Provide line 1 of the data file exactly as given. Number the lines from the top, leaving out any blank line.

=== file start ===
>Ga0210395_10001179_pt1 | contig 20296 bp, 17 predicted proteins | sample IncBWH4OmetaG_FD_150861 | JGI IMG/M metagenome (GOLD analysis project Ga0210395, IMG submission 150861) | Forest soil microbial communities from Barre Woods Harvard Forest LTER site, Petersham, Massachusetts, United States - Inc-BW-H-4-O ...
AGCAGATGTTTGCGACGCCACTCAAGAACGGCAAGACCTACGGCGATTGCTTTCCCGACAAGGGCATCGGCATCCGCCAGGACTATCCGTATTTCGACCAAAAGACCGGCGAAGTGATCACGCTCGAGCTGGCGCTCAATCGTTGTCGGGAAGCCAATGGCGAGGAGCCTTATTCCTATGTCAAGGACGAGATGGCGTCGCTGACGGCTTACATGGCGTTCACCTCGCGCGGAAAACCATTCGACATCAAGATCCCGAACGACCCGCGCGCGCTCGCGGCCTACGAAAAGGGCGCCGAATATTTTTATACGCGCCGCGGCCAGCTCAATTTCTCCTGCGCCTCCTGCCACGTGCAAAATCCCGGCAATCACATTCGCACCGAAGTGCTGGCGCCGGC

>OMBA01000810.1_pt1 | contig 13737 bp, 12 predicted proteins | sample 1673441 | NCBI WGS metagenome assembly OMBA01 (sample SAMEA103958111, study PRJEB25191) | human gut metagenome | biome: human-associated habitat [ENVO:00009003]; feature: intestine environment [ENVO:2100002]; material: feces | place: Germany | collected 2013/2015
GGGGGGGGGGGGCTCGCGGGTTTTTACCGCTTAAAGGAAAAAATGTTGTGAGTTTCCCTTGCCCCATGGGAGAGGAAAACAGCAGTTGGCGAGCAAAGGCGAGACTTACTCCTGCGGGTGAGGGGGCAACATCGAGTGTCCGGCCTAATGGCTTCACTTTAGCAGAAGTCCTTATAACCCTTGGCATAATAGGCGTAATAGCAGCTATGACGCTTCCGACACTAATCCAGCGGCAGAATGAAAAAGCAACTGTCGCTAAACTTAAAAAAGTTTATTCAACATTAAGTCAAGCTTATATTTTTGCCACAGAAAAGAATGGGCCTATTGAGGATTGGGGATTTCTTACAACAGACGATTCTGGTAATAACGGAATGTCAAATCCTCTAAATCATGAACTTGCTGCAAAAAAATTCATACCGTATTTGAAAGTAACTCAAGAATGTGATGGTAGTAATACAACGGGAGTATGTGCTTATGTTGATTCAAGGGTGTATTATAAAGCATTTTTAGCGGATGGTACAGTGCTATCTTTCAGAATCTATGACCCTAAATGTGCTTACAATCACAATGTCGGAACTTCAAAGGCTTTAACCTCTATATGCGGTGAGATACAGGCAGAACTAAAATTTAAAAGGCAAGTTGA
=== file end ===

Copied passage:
>Ga0210395_10001179_pt1 | contig 20296 bp, 17 predicted proteins | sample IncBWH4OmetaG_FD_150861 | JGI IMG/M metagenome (GOLD analysis project Ga0210395, IMG submission 150861) | Forest soil microbial communities from Barre Woods Harvard Forest LTER site, Petersham, Massachusetts, United States - Inc-BW-H-4-O ...